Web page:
Don Curlee

Ag At Large

Cheering for the home team is a little harder when it’s losing, but agriculture in California is a perennial winner, so why is its fan base not larger?

Even late arriving Californians have no trouble expressing pride in the redwoods, the Sierra Nevada and its peaks, Yosemite, the beaches, the Golden Gate Bridge, Disneyland, the climate, even Death Valley.

But when it comes to the state’s world-renowned and incomparable agricultural production and its ability to maintain and improve year after year the rooting and excitement simmer down to a low hum. A hot dog, some popcorn or at least a pack of seeds is more consuming than a hearty cheer for the agrarian team and a well-deserved boast.

A short vacation and business meeting in Utah this summer caused Bruce Roberts, a faculty member in the Plant Science Department at Fresno State University, to examine the question and discuss it with some of his colleagues. He found substantial pride by Utahns in their agriculture, though it is hardly diversified and mainly structured around cattle. The government and the education system there buy into that pride, supporting buildings, facilities and personnel that encourage growth and respect for agriculture.

During his visit to the Catch Valley in the lightly populated northeastern part of the state he experienced the support and pride of business people, residents and community leaders in the area’s agricultural growth and stability. He felt their intense pride in an agricultural industry worth $1.3 billion, dwarfed by California’s nation-leading farm economy of nearly $40 billion.

At Utah State University, his alma mater, and a land grant university in the same vein as the University of California, the pride had been expressed in a new, four-story state-of-the-art agriculture building. It includes roomy and modern laboratory and research facilities, office space for a vigorous Extension Service, headquarters for the state’s 4-H. Besides its beauty the building speaks to the confidence of the state’s citizens in agriculture.

He contrasted that commitment to the circumstance in Fresno County, usually California’s richest and most productive farm county. The Extension Service there recently had to give up the building and facilities it occupied for years, and move into other rented space occupied by the University of California.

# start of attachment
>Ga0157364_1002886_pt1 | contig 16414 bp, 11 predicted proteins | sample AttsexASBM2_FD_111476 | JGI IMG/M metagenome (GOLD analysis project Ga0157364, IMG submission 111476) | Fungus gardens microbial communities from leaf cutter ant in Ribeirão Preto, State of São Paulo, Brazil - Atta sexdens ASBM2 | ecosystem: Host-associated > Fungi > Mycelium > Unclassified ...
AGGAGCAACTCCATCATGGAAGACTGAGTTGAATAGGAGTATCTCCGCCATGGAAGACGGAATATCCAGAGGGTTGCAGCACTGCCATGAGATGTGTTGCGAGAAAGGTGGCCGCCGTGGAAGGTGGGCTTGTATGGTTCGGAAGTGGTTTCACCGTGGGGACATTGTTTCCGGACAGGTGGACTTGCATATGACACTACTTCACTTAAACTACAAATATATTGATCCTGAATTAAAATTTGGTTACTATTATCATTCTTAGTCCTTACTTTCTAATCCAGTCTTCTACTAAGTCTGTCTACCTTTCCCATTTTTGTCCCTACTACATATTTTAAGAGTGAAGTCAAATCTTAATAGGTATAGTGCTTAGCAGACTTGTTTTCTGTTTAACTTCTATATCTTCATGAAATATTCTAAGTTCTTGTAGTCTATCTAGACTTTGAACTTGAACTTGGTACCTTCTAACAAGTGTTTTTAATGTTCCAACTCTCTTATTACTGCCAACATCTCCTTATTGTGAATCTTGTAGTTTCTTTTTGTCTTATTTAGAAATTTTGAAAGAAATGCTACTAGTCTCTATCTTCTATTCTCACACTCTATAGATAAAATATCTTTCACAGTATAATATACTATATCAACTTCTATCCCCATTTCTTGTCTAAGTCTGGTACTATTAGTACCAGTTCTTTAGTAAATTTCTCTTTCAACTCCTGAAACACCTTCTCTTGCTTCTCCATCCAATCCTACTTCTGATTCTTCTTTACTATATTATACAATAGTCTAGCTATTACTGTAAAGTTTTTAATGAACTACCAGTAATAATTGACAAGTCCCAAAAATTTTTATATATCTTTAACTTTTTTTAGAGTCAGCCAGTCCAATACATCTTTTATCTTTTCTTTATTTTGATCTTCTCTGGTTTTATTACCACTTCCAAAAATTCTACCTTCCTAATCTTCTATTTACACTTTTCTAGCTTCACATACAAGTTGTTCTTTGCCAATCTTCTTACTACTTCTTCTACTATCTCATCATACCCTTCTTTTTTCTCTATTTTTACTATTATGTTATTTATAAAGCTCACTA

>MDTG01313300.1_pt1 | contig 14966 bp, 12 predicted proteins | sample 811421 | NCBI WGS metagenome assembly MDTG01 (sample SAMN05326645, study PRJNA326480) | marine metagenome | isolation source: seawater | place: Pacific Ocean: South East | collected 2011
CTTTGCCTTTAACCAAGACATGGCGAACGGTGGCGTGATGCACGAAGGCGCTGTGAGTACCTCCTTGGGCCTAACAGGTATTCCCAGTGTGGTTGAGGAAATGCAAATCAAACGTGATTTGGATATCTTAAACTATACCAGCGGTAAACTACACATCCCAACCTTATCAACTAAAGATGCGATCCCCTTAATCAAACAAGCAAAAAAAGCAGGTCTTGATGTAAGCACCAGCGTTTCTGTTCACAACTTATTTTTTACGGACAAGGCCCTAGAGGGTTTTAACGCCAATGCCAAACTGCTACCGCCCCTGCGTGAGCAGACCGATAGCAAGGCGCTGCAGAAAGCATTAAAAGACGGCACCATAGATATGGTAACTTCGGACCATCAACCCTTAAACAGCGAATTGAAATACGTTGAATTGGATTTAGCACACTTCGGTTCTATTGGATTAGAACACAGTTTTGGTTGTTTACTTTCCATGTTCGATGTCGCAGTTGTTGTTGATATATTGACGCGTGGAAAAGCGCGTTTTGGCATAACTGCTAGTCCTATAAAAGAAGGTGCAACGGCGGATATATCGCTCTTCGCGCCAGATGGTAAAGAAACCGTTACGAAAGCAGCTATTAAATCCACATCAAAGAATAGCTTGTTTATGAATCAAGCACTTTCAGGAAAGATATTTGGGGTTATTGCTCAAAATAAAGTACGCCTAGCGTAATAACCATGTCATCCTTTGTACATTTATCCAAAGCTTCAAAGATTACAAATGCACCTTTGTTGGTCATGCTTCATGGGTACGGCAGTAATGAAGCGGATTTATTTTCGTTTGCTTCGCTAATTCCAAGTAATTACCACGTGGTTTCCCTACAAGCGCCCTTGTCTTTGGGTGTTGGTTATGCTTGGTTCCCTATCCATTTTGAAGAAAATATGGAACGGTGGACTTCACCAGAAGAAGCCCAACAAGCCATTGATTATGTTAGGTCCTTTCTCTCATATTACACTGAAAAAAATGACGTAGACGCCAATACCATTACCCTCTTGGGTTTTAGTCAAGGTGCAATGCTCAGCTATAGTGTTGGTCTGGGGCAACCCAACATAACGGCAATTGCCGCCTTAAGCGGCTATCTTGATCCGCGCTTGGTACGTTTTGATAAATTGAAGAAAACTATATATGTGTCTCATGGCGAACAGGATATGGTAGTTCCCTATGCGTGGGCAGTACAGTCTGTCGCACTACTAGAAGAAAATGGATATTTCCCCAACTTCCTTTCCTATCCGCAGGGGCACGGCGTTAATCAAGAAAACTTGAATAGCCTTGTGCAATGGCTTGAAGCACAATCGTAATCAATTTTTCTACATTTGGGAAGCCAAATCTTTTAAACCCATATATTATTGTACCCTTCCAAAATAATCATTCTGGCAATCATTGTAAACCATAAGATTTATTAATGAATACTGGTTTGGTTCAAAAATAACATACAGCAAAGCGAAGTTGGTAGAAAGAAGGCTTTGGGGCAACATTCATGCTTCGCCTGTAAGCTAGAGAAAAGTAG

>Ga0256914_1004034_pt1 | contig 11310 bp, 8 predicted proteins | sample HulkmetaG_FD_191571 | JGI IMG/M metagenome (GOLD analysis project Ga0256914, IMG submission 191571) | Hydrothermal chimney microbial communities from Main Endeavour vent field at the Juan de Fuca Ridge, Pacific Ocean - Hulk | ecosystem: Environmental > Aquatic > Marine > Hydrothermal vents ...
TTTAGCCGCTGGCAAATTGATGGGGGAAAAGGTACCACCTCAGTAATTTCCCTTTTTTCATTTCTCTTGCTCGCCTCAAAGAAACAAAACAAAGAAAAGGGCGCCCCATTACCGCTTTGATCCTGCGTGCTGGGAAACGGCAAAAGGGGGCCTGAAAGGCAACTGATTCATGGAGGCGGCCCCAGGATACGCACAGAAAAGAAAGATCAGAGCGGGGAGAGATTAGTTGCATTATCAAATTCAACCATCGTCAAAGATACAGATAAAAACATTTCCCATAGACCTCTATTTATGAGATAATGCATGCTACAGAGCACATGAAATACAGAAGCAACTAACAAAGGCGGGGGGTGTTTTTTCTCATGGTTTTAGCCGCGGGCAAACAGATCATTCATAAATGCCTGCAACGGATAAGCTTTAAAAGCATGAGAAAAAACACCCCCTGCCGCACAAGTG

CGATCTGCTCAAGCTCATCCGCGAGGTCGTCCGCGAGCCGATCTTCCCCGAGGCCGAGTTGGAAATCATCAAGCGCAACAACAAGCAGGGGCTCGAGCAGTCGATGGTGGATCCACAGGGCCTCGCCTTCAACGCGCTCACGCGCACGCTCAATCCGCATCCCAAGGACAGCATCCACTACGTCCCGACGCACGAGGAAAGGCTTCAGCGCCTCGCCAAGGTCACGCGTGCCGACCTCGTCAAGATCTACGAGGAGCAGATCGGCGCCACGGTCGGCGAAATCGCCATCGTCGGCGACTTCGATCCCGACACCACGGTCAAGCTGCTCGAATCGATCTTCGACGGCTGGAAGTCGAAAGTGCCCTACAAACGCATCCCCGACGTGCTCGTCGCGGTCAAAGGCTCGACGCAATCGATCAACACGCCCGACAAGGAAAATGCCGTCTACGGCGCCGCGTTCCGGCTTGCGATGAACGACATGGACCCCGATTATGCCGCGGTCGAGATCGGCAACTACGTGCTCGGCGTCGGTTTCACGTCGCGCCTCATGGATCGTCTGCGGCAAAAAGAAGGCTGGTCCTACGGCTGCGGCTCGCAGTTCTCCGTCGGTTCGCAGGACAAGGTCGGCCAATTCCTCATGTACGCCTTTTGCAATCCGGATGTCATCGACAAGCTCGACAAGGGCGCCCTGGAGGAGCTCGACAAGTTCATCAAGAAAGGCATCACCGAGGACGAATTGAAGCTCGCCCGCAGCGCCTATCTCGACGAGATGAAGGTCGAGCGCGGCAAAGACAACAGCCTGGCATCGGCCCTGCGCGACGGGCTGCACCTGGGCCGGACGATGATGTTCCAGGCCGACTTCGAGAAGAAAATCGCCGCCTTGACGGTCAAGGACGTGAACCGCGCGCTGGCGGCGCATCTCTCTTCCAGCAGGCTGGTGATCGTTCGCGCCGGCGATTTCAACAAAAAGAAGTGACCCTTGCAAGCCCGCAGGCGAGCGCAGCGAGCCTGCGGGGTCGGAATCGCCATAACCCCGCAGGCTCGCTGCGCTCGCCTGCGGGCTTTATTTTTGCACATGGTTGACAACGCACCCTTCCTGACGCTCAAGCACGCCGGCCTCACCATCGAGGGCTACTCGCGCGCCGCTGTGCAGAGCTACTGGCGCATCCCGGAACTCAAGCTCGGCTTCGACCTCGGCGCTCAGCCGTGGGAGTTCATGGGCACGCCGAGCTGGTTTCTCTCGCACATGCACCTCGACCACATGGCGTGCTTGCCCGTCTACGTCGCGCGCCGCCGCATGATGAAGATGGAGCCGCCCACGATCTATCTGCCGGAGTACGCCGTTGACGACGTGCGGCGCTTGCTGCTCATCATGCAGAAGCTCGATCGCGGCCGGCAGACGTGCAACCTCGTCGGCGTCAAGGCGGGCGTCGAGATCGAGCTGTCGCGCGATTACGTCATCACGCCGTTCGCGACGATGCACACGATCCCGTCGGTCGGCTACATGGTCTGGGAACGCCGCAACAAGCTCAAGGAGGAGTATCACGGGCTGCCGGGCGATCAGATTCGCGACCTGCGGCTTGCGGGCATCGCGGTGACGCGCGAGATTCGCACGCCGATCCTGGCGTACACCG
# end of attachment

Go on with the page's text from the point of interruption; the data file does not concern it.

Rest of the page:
“Why isn’t California’s dominance and performance in agriculture more understood and appreciated by the state’s residents?” he asks. That question leads to others. Do residents not know how much agriculture contributes to the state economy? Do they not comprehend how few places in the world can produce the volume of food and fiber emanating from California? Do they not understand how strategic the state is in providing food for a hungry world?

A partial answer to some of the questions can be found in the legislature of California. Assembly and Senate members from farm counties do understand. But they are so outnumbered by politicians from the heavily populated urban areas that they can accomplish little for strategic agriculture.

The millions represented by the crowded population centers have little opportunity to appreciate farming as an economic unit. hey have no trouble tasting and otherwise enjoying its benefits, but they are without the gut feeling it takes to be committed fans.

Roberts was visually reminded of California’s agricultural quilt diversity as his plane glided down over the quilt work of orchards, vineyards and open fields and pastures of rural Fresno County. He wondered how many on his flight felt anything approaching the pride that is part of everyday life for him.

Maybe the best that many of them find in California to be proud of are not the millions of productive acres, but the bustle and make-believe of Disneyland. To each his own.

Don Curlee is an agriculture consultant in the Valley. His column appears each Monday in The Recorder.

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